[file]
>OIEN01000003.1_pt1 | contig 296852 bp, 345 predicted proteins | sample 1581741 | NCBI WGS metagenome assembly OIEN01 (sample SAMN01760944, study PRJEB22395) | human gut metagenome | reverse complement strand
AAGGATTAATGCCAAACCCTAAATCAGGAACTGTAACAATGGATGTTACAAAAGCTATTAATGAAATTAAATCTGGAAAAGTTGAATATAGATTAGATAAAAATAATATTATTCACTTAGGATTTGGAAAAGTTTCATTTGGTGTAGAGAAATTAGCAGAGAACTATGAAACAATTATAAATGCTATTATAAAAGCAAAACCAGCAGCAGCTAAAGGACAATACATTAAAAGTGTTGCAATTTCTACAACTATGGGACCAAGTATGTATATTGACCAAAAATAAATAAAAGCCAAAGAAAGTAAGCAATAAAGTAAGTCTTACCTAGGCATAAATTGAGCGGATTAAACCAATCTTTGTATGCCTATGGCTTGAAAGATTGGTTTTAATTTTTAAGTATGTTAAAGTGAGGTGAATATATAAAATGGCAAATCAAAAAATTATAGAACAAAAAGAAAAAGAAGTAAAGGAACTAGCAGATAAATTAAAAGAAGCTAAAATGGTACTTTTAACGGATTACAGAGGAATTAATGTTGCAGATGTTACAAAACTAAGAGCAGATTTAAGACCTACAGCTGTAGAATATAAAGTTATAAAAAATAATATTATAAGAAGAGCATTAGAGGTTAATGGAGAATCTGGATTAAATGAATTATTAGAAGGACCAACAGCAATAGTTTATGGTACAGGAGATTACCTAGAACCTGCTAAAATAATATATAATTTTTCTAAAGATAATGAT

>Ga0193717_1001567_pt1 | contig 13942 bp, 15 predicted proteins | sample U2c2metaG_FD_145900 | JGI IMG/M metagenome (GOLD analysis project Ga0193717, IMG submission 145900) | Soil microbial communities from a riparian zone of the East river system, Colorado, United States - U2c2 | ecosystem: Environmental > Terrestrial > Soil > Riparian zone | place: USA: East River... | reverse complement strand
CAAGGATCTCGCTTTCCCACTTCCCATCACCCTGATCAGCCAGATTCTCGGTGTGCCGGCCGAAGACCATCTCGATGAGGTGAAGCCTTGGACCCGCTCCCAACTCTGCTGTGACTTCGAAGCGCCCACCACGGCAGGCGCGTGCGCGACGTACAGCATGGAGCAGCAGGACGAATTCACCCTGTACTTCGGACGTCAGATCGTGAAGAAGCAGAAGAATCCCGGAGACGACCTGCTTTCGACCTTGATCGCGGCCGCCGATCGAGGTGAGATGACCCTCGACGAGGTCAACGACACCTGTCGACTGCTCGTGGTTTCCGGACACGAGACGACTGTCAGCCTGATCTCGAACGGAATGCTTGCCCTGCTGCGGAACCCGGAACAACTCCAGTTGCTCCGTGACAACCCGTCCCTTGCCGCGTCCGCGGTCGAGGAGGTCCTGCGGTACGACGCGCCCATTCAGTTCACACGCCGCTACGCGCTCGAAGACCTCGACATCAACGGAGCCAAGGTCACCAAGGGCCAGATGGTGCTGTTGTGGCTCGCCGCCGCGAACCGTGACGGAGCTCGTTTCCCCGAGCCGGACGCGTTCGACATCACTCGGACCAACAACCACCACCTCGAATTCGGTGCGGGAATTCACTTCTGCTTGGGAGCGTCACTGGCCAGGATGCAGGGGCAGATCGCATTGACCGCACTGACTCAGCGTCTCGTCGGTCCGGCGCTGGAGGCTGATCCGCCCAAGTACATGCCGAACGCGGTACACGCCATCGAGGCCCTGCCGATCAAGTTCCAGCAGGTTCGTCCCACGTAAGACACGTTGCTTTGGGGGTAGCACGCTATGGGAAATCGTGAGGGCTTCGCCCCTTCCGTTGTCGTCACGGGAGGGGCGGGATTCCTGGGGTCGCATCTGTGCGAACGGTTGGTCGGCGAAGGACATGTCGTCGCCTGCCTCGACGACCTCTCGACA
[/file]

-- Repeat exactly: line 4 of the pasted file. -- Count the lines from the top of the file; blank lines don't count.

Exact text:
CAAGGATCTCGCTTTCCCACTTCCCATCACCCTGATCAGCCAGATTCTCGGTGTGCCGGCCGAAGACCATCTCGATGAGGTGAAGCCTTGGACCCGCTCCCAACTCTGCTGTGACTTCGAAGCGCCCACCACGGCAGGCGCGTGCGCGACGTACAGCATGGAGCAGCAGGACGAATTCACCCTGTACTTCGGACGTCAGATCGTGAAGAAGCAGAAGAATCCCGGAGACGACCTGCTTTCGACCTTGATCGCGGCCGCCGATCGAGGTGAGATGACCCTCGACGAGGTCAACGACACCTGTCGACTGCTCGTGGTTTCCGGACACGAGACGACTGTCAGCCTGATCTCGAACGGAATGCTTGCCCTGCTGCGGAACCCGGAACAACTCCAGTTGCTCCGTGACAACCCGTCCCTTGCCGCGTCCGCGGTCGAGGAGGTCCTGCGGTACGACGCGCCCATTCAGTTCACACGCCGCTACGCGCTCGAAGACCTCGACATCAACGGAGCCAAGGTCACCAAGGGCCAGATGGTGCTGTTGTGGCTCGCCGCCGCGAACCGTGACGGAGCTCGTTTCCCCGAGCCGGACGCGTTCGACATCACTCGGACCAACAACCACCACCTCGAATTCGGTGCGGGAATTCACTTCTGCTTGGGAGCGTCACTGGCCAGGATGCAGGGGCAGATCGCATTGACCGCACTGACTCAGCGTCTCGTCGGTCCGGCGCTGGAGGCTGATCCGCCCAAGTACATGCCGAACGCGGTACACGCCATCGAGGCCCTGCCGATCAAGTTCCAGCAGGTTCGTCCCACGTAAGACACGTTGCTTTGGGGGTAGCACGCTATGGGAAATCGTGAGGGCTTCGCCCCTTCCGTTGTCGTCACGGGAGGGGCGGGATTCCTGGGGTCGCATCTGTGCGAACGGTTGGTCGGCGAAGGACATGTCGTCGCCTGCCTCGACGACCTCTCGACA